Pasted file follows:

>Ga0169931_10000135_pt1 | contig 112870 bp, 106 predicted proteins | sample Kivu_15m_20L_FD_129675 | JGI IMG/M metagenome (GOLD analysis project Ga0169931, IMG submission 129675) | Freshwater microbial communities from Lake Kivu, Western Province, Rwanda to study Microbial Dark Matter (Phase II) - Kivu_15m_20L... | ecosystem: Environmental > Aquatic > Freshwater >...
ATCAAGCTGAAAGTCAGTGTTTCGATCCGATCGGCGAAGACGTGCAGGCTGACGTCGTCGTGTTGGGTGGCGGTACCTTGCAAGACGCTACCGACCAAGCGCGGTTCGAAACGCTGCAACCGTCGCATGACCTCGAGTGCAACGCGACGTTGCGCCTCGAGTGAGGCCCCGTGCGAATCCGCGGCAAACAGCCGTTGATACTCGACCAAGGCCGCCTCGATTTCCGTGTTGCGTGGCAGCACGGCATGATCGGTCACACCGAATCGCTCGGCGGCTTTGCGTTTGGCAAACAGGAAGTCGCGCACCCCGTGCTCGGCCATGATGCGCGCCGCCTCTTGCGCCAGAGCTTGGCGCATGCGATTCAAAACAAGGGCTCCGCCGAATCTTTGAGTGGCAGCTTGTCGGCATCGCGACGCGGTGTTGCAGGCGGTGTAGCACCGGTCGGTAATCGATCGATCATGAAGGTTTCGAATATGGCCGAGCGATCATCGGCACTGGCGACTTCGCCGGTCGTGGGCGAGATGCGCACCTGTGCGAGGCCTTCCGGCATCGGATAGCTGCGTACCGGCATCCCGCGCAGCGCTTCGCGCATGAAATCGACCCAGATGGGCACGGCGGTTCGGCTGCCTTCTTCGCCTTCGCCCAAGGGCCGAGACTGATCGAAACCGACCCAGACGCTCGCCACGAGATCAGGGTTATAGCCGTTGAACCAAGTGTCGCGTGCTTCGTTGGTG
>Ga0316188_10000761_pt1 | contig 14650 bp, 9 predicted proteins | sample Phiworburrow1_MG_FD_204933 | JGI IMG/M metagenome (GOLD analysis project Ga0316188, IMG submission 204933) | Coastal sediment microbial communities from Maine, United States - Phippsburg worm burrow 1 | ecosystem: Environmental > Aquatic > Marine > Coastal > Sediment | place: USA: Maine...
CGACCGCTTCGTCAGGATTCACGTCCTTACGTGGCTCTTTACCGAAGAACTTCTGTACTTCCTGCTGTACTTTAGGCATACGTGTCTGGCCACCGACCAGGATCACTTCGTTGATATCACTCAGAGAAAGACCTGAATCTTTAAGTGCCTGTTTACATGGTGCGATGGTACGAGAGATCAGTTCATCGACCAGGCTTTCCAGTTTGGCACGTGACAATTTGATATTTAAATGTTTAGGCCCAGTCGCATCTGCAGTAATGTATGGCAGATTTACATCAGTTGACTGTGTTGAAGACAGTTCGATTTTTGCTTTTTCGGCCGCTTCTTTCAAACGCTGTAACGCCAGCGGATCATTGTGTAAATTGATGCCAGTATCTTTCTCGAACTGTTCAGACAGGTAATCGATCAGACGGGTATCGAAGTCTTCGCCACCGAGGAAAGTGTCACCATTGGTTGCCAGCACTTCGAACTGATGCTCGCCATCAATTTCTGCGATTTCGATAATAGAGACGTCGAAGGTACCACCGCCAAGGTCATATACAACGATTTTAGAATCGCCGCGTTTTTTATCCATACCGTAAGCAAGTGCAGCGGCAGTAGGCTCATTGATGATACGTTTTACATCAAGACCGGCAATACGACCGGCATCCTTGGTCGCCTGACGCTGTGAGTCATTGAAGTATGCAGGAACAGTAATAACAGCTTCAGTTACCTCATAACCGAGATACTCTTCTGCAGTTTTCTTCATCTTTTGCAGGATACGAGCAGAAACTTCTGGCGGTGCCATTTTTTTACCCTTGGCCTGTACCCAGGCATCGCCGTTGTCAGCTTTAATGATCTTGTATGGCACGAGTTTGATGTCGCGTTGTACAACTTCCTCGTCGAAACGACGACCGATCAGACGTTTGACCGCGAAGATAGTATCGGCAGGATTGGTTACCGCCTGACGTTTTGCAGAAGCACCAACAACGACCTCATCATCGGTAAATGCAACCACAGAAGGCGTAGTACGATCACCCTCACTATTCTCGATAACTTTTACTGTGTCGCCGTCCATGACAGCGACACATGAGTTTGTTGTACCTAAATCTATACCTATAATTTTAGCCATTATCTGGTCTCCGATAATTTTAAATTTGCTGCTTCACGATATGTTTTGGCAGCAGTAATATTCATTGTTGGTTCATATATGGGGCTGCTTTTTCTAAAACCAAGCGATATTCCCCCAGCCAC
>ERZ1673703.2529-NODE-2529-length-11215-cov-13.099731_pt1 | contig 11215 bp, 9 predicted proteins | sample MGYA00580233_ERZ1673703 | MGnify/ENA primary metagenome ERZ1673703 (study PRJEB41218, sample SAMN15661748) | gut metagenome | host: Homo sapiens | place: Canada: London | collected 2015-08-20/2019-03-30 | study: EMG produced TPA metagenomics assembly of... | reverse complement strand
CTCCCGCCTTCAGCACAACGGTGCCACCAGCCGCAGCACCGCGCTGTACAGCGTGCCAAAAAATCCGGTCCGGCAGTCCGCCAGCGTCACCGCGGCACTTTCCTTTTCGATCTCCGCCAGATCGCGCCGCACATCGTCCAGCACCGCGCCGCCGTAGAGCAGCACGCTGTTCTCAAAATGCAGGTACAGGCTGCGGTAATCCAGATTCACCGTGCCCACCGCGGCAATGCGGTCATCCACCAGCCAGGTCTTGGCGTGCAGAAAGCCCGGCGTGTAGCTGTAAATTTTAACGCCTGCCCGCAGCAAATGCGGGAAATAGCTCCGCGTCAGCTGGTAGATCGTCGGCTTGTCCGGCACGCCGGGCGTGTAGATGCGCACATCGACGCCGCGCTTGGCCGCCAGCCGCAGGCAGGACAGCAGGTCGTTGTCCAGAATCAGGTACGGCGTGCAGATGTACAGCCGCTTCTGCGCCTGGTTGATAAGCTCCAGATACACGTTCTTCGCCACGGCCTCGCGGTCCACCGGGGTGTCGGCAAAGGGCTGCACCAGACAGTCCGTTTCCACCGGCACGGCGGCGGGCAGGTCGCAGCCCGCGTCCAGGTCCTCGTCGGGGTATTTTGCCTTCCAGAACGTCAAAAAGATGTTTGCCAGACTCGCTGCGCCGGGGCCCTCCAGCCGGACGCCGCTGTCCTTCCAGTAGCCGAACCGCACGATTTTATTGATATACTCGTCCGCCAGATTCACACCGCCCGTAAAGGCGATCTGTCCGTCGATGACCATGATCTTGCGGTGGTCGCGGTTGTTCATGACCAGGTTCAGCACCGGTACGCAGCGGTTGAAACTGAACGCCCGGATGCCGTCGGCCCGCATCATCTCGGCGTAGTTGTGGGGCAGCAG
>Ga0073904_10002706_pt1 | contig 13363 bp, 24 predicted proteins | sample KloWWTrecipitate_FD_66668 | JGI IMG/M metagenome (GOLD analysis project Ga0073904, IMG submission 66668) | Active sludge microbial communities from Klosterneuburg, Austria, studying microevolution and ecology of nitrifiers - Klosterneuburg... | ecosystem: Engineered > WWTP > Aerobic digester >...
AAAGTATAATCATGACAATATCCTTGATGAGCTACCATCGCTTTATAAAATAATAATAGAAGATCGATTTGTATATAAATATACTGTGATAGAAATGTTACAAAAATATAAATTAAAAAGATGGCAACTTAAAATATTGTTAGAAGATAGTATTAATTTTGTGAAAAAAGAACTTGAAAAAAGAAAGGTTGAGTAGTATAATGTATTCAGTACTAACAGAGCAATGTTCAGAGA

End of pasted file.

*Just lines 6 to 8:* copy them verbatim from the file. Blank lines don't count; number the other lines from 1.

CTCCCGCCTTCAGCACAACGGTGCCACCAGCCGCAGCACCGCGCTGTACAGCGTGCCAAAAAATCCGGTCCGGCAGTCCGCCAGCGTCACCGCGGCACTTTCCTTTTCGATCTCCGCCAGATCGCGCCGCACATCGTCCAGCACCGCGCCGCCGTAGAGCAGCACGCTGTTCTCAAAATGCAGGTACAGGCTGCGGTAATCCAGATTCACCGTGCCCACCGCGGCAATGCGGTCATCCACCAGCCAGGTCTTGGCGTGCAGAAAGCCCGGCGTGTAGCTGTAAATTTTAACGCCTGCCCGCAGCAAATGCGGGAAATAGCTCCGCGTCAGCTGGTAGATCGTCGGCTTGTCCGGCACGCCGGGCGTGTAGATGCGCACATCGACGCCGCGCTTGGCCGCCAGCCGCAGGCAGGACAGCAGGTCGTTGTCCAGAATCAGGTACGGCGTGCAGATGTACAGCCGCTTCTGCGCCTGGTTGATAAGCTCCAGATACACGTTCTTCGCCACGGCCTCGCGGTCCACCGGGGTGTCGGCAAAGGGCTGCACCAGACAGTCCGTTTCCACCGGCACGGCGGCGGGCAGGTCGCAGCCCGCGTCCAGGTCCTCGTCGGGGTATTTTGCCTTCCAGAACGTCAAAAAGATGTTTGCCAGACTCGCTGCGCCGGGGCCCTCCAGCCGGACGCCGCTGTCCTTCCAGTAGCCGAACCGCACGATTTTATTGATATACTCGTCCGCCAGATTCACACCGCCCGTAAAGGCGATCTGTCCGTCGATGACCATGATCTTGCGGTGGTCGCGGTTGTTCATGACCAGGTTCAGCACCGGTACGCAGCGGTTGAAACTGAACGCCCGGATGCCGTCGGCCCGCATCATCTCGGCGTAGTTGTGGGGCAGCAG
>Ga0073904_10002706_pt1 | contig 13363 bp, 24 predicted proteins | sample KloWWTrecipitate_FD_66668 | JGI IMG/M metagenome (GOLD analysis project Ga0073904, IMG submission 66668) | Active sludge microbial communities from Klosterneuburg, Austria, studying microevolution and ecology of nitrifiers - Klosterneuburg... | ecosystem: Engineered > WWTP > Aerobic digester >...
AAAGTATAATCATGACAATATCCTTGATGAGCTACCATCGCTTTATAAAATAATAATAGAAGATCGATTTGTATATAAATATACTGTGATAGAAATGTTACAAAAATATAAATTAAAAAGATGGCAACTTAAAATATTGTTAGAAGATAGTATTAATTTTGTGAAAAAAGAACTTGAAAAAAGAAAGGTTGAGTAGTATAATGTATTCAGTACTAACAGAGCAATGTTCAGAGA